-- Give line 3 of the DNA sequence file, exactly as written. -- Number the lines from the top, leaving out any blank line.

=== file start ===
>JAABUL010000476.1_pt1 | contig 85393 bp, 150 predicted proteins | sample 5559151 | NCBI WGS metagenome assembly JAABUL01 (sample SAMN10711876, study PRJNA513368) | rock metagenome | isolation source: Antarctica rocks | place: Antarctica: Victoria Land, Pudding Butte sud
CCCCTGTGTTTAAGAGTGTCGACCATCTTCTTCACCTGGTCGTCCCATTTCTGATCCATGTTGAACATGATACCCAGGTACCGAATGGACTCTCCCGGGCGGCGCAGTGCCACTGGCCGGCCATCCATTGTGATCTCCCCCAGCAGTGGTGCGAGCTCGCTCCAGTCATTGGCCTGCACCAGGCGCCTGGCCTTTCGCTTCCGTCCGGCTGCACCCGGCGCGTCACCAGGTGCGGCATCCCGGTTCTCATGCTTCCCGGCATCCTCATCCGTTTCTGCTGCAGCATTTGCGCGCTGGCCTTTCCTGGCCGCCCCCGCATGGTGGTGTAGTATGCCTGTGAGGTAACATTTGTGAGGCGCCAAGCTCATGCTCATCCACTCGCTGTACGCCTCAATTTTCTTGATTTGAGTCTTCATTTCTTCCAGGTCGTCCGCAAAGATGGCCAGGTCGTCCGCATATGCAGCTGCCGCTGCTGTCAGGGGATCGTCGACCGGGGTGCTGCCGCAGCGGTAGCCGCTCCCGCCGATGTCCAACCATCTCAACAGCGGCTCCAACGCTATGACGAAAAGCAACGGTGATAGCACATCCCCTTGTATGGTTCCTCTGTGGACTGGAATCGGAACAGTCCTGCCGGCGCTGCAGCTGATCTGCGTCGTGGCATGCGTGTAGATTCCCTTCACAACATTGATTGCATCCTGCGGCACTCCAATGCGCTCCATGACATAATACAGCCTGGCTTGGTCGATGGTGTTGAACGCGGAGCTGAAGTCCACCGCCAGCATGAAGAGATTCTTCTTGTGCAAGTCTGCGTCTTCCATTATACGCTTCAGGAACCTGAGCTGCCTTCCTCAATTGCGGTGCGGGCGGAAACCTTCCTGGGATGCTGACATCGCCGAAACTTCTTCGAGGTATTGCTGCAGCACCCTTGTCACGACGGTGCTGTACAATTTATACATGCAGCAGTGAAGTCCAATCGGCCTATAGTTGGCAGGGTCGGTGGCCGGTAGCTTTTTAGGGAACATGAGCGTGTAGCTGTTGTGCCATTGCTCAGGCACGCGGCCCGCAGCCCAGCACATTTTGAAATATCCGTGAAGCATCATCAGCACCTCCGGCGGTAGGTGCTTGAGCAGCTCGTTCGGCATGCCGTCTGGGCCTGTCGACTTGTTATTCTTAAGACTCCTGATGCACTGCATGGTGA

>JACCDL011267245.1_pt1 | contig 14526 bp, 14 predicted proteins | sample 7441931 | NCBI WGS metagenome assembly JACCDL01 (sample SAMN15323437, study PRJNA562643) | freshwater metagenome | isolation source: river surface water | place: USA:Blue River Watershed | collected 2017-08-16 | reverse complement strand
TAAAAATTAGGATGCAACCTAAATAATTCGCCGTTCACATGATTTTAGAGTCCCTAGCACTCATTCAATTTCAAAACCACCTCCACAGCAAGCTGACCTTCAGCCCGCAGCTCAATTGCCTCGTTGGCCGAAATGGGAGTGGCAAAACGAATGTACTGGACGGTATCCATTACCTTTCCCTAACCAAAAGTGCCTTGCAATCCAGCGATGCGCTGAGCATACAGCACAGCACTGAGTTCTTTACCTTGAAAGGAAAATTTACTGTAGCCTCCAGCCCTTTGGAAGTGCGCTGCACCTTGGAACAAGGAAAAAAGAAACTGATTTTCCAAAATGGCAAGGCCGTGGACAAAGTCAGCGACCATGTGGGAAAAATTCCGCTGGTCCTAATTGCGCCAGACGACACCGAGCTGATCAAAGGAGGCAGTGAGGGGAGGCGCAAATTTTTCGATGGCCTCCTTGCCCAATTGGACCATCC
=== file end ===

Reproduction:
>JACCDL011267245.1_pt1 | contig 14526 bp, 14 predicted proteins | sample 7441931 | NCBI WGS metagenome assembly JACCDL01 (sample SAMN15323437, study PRJNA562643) | freshwater metagenome | isolation source: river surface water | place: USA:Blue River Watershed | collected 2017-08-16 | reverse complement strand